Appeal from the United States District Court for the Northern District of Illinois, Eastern Division. No. 00 CR 9--George W. Lindberg, Judge.
Before Posner, Kanne and Rovner, Circuit Judges.
The opinion of the court was delivered by: Rovner, Circuit Judge.
Tracey Hartz pled guilty to mail fraud in violation of 18 U.S.C. § 1341, and insurance fraud in violation of 18 U.S.C. § 1033. In his plea agreement, he retained the right to appeal his sentence and now argues that the district court erred in applying an increase to his offense level under United States Sentencing Guideline § 2F1.1(b)(8)(B). We affirm.
Tracey Hartz was licensed as both an attorney and a real estate broker in the State of Illinois. He was a "member attorney" of Attorney Title Guarantee Fund, an organization in the business of providing title insurance in connection with real estate transactions. As a member attorney, Hartz signed an agreement to act as an agent of Attorney Title at real estate closings. In the course of its business, Attorney Title issued checks to be distributed at real estate closings to the parties involved in the transaction. In a typical transaction, an attorney conducting a closing would distribute the checks to the appropriate parties and place into the attorney's own escrow account any funds received from the buyer or the lender that financed the purchase.
Hartz devised a scheme to defraud Attorney Title by fabricating real estate transactions and generating paperwork with the names of real and fictitious buyers, sellers, and financiers as well as real and fictitious properties. Using these phony deals, Hartz caused Attorney Title to generate and deliver to him checks payable to himself and other entities supposedly involved in the transaction. No actual exchange of properties or refinancing ever occurred, however, and Hartz deposited many of the checks in his personal account at Bank One. *fn1 Hartz forged endorsements on a number of these checks in order to deposit them at Bank One. Some checks were accepted by Bank One without endorsements. Hartz also induced Attorney Title to issue checks to third parties to pay off Hartz's personal debts. He kept the scheme going for a number of years by using subsequent phony transactions to repay some of the money he received from earlier transactions. All in all, he completed approximately 240 fake real estate deals and caused Attorney Title to provide him with checks in excess of $67 million. Hartz netted about $1.5 million from the scheme, and all of that money came from the coffers of Attorney Title.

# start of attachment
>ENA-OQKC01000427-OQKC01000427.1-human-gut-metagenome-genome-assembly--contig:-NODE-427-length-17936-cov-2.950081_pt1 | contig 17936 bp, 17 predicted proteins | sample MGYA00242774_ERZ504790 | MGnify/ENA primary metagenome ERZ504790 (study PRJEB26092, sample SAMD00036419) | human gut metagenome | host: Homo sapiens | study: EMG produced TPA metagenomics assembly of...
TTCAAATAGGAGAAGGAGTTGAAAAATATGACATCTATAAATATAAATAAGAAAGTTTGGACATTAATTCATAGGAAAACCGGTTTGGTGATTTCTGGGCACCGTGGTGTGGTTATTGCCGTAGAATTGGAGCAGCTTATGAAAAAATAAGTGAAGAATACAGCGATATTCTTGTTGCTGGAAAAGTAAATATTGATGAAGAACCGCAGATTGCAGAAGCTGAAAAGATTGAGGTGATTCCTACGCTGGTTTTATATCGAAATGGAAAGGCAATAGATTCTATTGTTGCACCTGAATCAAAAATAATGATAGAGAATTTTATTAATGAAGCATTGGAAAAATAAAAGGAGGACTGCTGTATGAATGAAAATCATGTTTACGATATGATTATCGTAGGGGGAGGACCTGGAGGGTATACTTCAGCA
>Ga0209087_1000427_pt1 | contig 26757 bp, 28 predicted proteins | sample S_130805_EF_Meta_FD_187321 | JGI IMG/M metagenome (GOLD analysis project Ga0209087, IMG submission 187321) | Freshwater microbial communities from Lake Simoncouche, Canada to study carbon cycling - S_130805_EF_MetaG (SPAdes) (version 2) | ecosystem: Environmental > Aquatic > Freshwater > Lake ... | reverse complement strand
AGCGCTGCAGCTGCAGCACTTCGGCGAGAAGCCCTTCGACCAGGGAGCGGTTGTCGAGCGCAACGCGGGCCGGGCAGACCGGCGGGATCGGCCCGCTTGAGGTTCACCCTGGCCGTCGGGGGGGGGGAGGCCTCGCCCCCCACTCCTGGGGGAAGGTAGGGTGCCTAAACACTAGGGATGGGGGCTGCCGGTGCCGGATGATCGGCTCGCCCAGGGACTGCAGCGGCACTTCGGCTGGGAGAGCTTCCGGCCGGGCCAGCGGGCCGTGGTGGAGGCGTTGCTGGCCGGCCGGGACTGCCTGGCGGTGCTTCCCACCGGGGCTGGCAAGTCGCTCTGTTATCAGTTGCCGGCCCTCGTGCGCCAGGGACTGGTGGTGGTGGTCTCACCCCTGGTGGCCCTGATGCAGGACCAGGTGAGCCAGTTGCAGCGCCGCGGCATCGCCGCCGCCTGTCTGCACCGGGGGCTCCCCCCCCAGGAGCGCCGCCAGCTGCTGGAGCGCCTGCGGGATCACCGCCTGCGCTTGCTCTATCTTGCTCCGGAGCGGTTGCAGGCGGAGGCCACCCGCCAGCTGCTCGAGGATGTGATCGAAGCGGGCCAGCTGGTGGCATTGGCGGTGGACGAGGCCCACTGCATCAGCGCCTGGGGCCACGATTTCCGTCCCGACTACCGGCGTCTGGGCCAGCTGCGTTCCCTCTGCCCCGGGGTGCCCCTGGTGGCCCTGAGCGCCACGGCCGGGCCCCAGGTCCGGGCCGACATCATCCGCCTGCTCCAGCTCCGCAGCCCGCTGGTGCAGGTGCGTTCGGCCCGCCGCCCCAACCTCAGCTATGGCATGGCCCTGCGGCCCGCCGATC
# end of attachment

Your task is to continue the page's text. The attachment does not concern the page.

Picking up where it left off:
In April 1998, Attorney Title discovered that Hartz had failed to send title insurance policies on his real estate closings. Attorney Title therefore stopped providing Hartz with title commitment letters for his real estate closings. A few months later, Attorney Title realized Hartz was using improper commitment numbers, confronted Hartz and decided to stop doing business with him until they could conduct an audit. When they told Hartz about the audit, he composed a 24-page document that was part confession and part suicide note, and attempted to kill himself. When his attempt failed, he confessed fully and took steps to make restitution.
After the scheme was discovered, Attorney Title brought suit against Bank One in the Circuit Court of Cook County. The suit alleged breach of contract claims based on Bank One's acceptance of checks drawn on Attorney Title's bank over improper endorsements. Although Bank One denied liability, it eventually paid Attorney Title $150,000 to settle the claims. At the same time, Bank One agreed to release all claims it had against Hartz. With the aid of his parents, Hartz repaid Attorney Title all of the money he had taken in his fraudulent scheme.